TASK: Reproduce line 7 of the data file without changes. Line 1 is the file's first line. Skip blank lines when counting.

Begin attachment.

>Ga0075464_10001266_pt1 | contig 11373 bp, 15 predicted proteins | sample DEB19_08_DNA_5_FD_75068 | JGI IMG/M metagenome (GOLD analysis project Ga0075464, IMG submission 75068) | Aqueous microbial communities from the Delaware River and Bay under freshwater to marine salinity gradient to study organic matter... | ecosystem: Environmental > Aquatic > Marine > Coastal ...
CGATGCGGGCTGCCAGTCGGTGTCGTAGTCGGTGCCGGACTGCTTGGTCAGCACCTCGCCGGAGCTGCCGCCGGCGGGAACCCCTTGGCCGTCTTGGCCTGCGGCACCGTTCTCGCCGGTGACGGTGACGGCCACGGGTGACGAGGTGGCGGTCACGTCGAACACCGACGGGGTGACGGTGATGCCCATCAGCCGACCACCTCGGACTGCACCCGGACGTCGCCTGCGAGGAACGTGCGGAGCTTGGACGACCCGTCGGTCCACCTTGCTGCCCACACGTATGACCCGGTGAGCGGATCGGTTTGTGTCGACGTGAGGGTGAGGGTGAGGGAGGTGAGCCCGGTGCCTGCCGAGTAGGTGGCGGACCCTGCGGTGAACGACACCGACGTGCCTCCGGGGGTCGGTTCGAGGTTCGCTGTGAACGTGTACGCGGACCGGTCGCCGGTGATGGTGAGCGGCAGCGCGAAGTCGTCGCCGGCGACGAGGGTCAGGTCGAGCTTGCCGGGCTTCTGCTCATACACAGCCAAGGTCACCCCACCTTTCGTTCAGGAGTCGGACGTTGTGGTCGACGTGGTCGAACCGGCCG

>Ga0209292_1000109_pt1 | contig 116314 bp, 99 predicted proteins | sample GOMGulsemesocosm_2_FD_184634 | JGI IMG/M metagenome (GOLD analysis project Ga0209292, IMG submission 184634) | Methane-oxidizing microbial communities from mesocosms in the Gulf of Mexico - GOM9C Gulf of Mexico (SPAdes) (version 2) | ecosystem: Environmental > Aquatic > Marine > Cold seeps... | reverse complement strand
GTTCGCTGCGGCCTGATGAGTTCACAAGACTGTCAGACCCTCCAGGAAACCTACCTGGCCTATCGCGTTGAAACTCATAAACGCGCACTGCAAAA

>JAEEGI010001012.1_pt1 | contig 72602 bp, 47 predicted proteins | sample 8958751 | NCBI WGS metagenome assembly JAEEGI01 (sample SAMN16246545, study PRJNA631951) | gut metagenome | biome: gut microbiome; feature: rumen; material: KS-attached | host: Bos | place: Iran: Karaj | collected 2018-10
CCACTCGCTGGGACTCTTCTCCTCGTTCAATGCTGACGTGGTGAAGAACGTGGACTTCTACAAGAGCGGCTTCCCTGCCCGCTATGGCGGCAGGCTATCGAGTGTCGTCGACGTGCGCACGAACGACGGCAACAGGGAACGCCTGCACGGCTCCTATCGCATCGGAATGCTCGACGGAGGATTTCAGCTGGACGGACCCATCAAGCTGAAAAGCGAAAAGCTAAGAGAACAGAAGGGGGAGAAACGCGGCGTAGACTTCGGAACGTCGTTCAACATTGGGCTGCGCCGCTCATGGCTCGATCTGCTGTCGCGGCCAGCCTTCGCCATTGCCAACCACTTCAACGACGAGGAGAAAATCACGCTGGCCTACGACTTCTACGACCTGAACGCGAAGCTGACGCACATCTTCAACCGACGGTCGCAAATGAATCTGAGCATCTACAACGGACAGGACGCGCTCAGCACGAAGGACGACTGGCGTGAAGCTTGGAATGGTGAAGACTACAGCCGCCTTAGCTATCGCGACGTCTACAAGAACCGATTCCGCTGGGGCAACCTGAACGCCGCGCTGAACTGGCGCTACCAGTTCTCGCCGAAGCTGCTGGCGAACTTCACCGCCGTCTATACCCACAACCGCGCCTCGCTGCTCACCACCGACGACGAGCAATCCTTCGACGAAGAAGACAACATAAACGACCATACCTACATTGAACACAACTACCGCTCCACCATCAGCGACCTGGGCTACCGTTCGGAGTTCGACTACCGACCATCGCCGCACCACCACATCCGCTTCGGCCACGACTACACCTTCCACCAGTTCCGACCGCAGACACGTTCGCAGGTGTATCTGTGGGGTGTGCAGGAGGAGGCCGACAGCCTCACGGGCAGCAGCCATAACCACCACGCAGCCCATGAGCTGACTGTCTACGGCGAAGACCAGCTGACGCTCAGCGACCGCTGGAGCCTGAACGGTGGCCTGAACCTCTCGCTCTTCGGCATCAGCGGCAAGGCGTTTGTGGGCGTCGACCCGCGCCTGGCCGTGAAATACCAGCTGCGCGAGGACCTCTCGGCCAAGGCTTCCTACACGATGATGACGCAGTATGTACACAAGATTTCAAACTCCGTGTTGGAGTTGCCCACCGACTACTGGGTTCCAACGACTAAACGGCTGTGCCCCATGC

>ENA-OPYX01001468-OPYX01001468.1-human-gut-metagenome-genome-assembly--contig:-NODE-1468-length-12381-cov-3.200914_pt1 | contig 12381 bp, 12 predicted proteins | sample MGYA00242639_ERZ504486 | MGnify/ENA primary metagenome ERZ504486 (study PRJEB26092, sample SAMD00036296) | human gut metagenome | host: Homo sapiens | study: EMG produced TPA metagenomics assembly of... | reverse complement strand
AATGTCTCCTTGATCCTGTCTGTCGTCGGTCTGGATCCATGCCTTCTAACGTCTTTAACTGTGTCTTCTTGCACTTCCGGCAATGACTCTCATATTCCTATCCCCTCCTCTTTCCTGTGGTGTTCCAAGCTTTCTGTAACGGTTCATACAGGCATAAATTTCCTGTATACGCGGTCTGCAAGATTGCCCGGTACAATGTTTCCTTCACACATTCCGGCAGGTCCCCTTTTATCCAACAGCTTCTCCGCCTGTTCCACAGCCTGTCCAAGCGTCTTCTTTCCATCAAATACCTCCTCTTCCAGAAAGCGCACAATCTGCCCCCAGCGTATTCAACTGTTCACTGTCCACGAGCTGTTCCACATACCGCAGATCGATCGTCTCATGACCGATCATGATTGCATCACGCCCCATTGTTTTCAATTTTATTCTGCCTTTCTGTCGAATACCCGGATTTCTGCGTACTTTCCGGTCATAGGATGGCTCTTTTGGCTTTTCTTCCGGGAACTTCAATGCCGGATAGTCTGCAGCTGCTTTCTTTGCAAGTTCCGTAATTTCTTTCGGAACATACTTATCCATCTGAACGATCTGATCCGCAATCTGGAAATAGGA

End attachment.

>ENA-OPYX01001468-OPYX01001468.1-human-gut-metagenome-genome-assembly--contig:-NODE-1468-length-12381-cov-3.200914_pt1 | contig 12381 bp, 12 predicted proteins | sample MGYA00242639_ERZ504486 | MGnify/ENA primary metagenome ERZ504486 (study PRJEB26092, sample SAMD00036296) | human gut metagenome | host: Homo sapiens | study: EMG produced TPA metagenomics assembly of... | reverse complement strand